Mortuary Science planning the next step

CASA Mortuary Class and Lab

By Jeff Wilson

At SIU, students studying in studying mortuary science are preparing for a profession that requires compassion for others as well as expertise in psychology, anatomy, policy and management.

The university’s mortuary science program is one of only seven in the country to offer a bachelor’s degree, and it’s the only one of its kind in Illinois. With about 100 on-campus students and a growing online presence, the mortuary science program is thriving.

Through the Forever SIU fundraising campaign, those in charge of the program hope to take it to the next level and add more value by building an on-site crematorium.

“We would be one of the few schools in the country to offer one,” said Anthony Fleege, associate professor of mortuary science.

There would be many benefits, she added.

Students would receive hands-on training and be able to become Certified Crematory Operators, which currently comes at the extra cost of a two-day course at another location. Certification is required to continue in the profession after one year.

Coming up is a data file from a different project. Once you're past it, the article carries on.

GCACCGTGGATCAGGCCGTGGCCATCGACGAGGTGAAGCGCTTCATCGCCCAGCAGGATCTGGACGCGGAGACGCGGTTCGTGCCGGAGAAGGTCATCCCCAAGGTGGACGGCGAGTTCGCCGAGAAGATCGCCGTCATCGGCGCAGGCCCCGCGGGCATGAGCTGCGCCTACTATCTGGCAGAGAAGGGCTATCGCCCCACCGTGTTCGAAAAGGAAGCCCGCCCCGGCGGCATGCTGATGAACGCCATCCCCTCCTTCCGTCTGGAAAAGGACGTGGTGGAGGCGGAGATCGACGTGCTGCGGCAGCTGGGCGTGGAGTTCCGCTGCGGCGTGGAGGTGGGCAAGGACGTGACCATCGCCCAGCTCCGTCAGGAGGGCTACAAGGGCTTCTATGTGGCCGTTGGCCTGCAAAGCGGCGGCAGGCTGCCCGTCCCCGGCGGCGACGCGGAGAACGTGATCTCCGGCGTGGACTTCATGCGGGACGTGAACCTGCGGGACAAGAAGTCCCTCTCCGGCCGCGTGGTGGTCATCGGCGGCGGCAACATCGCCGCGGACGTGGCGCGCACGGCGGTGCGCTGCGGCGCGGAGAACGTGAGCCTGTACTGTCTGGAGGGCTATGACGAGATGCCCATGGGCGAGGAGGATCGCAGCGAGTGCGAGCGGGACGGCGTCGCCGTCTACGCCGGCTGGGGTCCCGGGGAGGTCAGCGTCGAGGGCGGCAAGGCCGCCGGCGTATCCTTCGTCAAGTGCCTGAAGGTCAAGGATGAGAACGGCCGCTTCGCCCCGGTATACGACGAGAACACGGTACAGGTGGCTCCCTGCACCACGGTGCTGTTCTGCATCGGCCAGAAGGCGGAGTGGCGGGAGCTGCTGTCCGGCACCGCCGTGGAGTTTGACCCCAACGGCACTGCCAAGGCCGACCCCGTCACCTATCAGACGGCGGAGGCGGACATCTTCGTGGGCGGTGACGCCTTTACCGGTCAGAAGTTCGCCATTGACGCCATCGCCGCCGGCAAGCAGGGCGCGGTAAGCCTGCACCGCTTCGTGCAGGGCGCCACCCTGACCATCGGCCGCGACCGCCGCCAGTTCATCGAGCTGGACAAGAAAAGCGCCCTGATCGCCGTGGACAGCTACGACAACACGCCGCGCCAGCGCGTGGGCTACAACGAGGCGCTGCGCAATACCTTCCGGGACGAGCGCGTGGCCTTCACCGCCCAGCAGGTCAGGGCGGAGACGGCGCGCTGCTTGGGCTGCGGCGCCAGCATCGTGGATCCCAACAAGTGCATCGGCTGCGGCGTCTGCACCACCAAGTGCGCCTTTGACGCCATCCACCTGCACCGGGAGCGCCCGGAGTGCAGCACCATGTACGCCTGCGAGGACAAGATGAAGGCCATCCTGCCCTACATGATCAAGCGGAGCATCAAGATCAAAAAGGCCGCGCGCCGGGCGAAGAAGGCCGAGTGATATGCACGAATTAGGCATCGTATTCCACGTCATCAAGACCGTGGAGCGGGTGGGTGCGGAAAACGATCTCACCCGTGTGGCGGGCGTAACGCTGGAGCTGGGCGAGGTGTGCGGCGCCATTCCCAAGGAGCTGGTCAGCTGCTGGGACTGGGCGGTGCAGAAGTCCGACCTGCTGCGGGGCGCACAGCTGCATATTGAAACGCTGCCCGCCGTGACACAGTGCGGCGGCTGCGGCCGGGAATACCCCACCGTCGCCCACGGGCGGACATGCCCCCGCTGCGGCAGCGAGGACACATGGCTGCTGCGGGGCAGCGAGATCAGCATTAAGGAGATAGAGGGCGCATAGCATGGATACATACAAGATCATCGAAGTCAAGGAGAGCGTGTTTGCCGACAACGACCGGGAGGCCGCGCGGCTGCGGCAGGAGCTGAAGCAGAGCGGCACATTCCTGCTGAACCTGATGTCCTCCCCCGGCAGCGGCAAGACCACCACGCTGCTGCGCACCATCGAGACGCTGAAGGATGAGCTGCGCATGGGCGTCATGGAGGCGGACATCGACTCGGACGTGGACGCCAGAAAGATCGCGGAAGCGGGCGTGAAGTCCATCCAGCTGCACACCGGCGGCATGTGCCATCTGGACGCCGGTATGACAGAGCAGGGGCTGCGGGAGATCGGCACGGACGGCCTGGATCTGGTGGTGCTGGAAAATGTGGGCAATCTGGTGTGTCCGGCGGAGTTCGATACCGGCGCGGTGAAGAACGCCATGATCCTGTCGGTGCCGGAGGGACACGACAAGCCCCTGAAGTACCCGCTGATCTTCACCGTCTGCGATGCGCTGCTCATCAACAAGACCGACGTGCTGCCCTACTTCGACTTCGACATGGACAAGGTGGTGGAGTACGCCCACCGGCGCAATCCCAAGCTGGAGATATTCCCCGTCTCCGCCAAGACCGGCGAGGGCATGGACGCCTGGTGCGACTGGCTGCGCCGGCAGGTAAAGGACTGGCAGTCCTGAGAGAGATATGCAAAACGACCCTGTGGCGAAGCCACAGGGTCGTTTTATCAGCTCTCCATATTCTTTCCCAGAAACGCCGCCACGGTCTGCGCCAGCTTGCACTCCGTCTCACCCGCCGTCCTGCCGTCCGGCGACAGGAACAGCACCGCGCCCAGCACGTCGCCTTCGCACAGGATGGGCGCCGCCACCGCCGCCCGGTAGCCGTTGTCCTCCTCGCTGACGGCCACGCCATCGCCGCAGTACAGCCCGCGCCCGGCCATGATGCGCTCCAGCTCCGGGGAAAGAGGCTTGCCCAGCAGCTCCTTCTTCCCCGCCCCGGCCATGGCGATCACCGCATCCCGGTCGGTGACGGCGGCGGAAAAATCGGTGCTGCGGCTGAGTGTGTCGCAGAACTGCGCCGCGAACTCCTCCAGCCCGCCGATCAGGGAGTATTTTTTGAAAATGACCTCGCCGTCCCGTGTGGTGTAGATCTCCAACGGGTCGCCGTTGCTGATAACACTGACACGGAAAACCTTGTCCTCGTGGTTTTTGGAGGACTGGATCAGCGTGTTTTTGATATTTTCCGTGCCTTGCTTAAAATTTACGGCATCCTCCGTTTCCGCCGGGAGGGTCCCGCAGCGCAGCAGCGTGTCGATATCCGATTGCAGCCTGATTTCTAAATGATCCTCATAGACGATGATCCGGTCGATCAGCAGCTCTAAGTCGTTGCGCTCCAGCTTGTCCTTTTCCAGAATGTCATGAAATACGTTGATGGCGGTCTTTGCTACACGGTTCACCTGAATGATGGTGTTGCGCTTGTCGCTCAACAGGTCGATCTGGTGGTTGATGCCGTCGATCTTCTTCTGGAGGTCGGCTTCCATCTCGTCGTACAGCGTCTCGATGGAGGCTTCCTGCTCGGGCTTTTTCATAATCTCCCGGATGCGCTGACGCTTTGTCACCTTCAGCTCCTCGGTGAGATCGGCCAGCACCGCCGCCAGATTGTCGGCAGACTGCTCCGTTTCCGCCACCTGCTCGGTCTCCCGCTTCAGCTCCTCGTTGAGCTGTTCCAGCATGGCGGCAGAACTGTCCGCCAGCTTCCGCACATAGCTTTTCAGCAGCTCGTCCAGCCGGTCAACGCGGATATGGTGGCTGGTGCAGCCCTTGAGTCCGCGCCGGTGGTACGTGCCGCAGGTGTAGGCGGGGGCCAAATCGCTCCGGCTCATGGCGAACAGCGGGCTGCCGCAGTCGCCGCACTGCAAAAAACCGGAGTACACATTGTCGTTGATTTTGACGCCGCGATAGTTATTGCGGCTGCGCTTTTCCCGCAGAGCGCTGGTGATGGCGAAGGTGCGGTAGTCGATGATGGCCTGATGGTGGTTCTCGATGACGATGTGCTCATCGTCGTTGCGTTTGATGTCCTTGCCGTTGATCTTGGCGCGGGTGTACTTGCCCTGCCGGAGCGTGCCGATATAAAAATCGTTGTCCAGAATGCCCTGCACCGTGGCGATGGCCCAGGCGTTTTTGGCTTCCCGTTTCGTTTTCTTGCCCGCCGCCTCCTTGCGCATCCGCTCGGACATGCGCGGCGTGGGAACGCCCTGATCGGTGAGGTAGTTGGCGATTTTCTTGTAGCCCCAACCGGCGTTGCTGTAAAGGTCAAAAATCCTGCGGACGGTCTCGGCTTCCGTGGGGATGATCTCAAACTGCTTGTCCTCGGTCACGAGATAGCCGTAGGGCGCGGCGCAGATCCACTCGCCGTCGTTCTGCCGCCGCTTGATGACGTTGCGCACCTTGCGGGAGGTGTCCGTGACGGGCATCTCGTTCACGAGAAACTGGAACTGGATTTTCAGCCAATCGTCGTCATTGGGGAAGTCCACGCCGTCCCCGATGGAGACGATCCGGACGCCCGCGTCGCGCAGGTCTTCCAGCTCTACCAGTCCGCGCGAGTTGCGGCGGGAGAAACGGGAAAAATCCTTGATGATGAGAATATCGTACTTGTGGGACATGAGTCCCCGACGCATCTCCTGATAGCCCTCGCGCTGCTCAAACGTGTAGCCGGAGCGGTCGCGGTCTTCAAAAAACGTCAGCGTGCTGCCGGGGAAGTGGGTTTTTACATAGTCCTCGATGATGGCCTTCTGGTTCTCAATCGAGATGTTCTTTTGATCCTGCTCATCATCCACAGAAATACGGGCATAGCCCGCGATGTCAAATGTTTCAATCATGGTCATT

An on-site crematorium would also give the university a place to handle the removal of medical cadavers.

Plus, community and local coroners would benefit. More and more often, the cost of cremating the bodies of indigent people is falling on local government. The university could become the place to send those remains, providing valuable services as well as learning opportunities for students.

While the idea of a crematorium built onto the College of Applied Science and Arts building may not sound appealing, no one but those inside would even know it was there.

“There would be no smoke, no ash,” Fleege said. “It would be designed to fit in with the current building.”

All the planning is done, and building could begin once the funds are raised, Fleege said. The $250,000 sought by the college would cover building costs, equipment and long-term maintenance.

To learn more about the Mortuary Science program, visit To learn more about the needs of the College of Applied Sciences and Arts, visit

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